During my day-to-day work I turn to certain applications time and again, and soon they become indispensable, seeming to blend in with Windows itself. Some of those programs are full-blown commercial products, such as Microsoft Office or Total Commander. Others, however, are applications I did not have to pay a dime for, thanks to the generosity of hardworking developers who have opted to share their creations with the world for free, requesting only a donation from those users who are willing and able. (PCWorld's Downloads library lists donationware as free, but you'll see a telltale editor's note on the review page explaining that the program's developers accept contributions.)
This holiday season, I took a few moments to look through my Start menu and taskbar for those donation-based applications I tend to take for granted all year long. If you're already using any of the following programs, now is a great time to support them or the causes they stand for. And if any of these tools are new to you, give them a try--you're going to love them.
(For links to all of these downloadable programs in one convenient list, see our "Free Software Worth a Donation, Part 1" collection.)
One of the most famously expensive computer applications is Adobe Photoshop. A new copy of Photoshop CS5 will set you back some $700. That may be a good investment for professional designers, but not for users who need to edit a handful of images now and then. Thankfully, you have two established, capable alternatives to Photoshop: the open-source, cross-platform GIMP (GNU Image Manipulation Program), and the Windows-only Paint.Net. GIMP is very powerful, while Paint.Net sports a friendlier interface. Both projects accept donations.
You probably view more media than you create, though. Not many image viewers can match the power and versatility of IrfanView. I've been using this lean program for years, and it has only gotten better over time.
What about moving images? For video, I use VLC. This open-source media player can handle just about any video format known to humankind, and it offers multiple control interfaces. I've recently taken to controlling it remotely using my Android phone, via an application called VLC Remote. An iPhone version is available too.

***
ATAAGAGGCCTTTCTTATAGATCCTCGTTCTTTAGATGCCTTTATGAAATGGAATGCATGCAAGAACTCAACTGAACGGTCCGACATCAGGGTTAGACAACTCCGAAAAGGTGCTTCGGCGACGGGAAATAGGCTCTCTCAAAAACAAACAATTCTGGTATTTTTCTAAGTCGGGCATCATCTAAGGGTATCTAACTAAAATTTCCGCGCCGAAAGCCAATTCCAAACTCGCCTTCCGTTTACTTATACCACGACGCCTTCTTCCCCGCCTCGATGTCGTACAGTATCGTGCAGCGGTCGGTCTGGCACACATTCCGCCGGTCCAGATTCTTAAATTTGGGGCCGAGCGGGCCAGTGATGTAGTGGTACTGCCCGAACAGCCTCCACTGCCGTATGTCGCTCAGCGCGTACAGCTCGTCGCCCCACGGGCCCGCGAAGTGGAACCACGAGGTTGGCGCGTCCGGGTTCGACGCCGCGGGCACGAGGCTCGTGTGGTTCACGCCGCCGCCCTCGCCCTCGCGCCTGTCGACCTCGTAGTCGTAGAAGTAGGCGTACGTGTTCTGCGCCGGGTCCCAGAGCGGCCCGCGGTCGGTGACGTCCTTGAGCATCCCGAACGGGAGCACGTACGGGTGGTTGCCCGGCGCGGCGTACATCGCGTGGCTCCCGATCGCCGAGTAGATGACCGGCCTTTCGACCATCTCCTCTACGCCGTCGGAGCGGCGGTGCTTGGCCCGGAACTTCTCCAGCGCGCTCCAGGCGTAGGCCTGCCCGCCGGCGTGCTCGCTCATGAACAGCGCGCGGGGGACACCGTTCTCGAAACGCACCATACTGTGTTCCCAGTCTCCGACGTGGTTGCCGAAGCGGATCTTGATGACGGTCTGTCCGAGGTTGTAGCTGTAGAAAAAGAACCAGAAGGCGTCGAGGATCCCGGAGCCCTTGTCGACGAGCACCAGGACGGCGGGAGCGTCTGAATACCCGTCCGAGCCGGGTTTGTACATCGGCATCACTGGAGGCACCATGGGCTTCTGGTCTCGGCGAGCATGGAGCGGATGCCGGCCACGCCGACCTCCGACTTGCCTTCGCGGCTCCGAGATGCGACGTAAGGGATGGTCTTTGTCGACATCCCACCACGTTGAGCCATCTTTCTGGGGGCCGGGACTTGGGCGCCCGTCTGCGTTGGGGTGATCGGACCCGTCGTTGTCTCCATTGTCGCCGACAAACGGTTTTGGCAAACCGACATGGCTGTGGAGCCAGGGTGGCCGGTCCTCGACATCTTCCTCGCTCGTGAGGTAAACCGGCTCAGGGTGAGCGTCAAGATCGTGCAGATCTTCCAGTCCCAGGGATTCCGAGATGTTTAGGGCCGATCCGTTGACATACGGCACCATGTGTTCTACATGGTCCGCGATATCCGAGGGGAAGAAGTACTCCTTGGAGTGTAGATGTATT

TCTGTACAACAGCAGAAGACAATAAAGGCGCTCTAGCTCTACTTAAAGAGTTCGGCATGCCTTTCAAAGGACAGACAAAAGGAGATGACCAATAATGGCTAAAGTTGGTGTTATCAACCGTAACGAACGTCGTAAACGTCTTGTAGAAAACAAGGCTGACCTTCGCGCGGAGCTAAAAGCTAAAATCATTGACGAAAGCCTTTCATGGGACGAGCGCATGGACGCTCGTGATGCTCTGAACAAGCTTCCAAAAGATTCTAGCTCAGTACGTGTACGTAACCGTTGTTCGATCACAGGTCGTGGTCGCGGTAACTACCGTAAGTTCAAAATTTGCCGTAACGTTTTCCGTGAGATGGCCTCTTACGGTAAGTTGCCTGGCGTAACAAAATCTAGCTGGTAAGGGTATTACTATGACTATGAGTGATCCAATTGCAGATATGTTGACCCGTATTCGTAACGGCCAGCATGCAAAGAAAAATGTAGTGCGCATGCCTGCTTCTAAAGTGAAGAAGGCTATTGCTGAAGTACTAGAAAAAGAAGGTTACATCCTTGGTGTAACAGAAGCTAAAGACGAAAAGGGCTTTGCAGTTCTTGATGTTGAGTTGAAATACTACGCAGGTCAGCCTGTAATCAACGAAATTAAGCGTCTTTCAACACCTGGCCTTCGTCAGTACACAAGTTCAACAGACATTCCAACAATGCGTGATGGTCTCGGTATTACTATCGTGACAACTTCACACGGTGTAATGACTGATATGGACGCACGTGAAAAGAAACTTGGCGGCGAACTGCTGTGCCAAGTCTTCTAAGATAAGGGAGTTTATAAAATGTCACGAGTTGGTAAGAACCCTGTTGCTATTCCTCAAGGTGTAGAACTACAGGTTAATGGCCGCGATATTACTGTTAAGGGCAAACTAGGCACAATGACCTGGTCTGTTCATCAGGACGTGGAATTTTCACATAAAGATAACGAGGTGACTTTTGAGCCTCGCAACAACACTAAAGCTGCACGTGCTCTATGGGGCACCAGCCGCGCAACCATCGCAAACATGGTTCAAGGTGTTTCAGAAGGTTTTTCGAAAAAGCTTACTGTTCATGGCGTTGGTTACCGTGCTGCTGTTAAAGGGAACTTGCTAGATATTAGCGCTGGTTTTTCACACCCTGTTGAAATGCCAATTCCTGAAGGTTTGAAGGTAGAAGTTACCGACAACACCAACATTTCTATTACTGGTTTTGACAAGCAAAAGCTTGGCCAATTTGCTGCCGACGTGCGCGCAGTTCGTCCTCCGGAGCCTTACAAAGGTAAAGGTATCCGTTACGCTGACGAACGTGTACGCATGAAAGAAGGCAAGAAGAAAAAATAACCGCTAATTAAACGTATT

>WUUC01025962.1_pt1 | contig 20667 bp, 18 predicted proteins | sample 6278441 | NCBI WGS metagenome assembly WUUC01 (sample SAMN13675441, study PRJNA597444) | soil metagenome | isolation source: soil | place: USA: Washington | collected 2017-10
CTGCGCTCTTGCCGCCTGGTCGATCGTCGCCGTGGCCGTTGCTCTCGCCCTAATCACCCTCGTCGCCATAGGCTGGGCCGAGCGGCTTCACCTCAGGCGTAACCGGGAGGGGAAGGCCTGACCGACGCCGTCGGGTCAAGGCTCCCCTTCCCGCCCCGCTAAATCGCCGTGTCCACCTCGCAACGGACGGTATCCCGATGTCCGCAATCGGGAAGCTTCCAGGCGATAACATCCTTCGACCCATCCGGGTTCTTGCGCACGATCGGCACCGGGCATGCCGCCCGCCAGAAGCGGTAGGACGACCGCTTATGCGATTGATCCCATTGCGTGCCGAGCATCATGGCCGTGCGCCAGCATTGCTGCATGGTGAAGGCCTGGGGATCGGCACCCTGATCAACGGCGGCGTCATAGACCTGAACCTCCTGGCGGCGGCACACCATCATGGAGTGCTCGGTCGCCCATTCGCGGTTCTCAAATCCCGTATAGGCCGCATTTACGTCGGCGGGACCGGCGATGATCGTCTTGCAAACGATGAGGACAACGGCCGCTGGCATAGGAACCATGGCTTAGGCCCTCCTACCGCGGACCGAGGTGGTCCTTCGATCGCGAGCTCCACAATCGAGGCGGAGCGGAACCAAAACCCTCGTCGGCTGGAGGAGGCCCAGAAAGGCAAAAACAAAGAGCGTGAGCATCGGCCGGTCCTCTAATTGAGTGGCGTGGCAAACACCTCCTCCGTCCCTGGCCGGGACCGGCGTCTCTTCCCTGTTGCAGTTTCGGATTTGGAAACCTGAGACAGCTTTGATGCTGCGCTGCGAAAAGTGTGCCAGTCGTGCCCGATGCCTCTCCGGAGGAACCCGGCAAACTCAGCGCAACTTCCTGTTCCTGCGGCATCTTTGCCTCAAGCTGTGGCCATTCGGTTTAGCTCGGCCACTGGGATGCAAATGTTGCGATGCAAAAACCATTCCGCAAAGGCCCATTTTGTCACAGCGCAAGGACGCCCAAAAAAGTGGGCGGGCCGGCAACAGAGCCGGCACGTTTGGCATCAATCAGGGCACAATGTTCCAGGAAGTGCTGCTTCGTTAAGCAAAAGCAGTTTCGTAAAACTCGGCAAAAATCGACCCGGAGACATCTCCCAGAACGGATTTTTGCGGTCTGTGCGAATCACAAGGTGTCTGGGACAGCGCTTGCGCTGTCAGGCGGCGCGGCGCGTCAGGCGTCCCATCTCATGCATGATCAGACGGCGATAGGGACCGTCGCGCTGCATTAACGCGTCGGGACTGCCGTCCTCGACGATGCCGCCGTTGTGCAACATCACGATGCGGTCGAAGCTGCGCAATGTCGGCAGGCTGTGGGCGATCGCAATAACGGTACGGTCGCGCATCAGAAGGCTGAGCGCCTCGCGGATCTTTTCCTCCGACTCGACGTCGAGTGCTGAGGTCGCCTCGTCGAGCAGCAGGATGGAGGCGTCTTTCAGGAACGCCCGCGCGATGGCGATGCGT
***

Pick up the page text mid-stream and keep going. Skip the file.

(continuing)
Ah, but life isn't all movies and popcorn. Security and confidentiality are a key part of today's world--even though we're not all secret agents, everyone has files that they want to keep private. For my own encryption needs, I use TrueCrypt. This open-source utility lets you create virtual encrypted volumes (drives), and even encrypt entire hard drives; it offers a choice of several military-grade encryption algorithms (AES-256, Serpent, Twofish, and more) and is generally fun to use, especially if you're somewhat paranoid.
Not all the files I need to work on as a Web designer reside on my own computer or LAN. I often have to access remote sites via FTP, and for those occasions I turn to FileZilla. This open-source, cross-platform FTP client is continuously updated, and it does just what you think an FTP client should do, with a minimum of fuss and an easy-to-use interface.
Once I have the documents I need, it's time to edit--and that's when I fire up Vim. Working with this superb, open-source, cross-platform text editor does involve a learning curve, but it offers incredible customization options and even lets you use it remotely (via a Telnet or SSH connection). The best part: When you donate to Vim, you are also supporting ICCF Holland, a charity dedicated to helping orphans in Uganda.
Sometimes, though, I need the opposite of a full-blown editor, and I just want a way to keep a piece of text in front of my eyes amidst the clutter of other windows. For that purpose, I use Stickies, a sticky-note application that supports advanced features such as recurring alerts while still staying simple and fast for day-to-day use.
I'm sure that some of you went through this list nodding your heads and thinking that these programs are obvious choices--after all, if they're in my Start menu, they may be in yours, too. But that's part of the point: Each of these powerhouse applications is free to use with no strings attached, but all of them politely ask for our support. Whether the donation goes to a charity or to a coder working hard on the next version, we users can make the world a little better, just as these programs make our lives a little easier.
Read Part 2 of this feature, which recommends donationware offerings that are just as deserving but a bit less famous.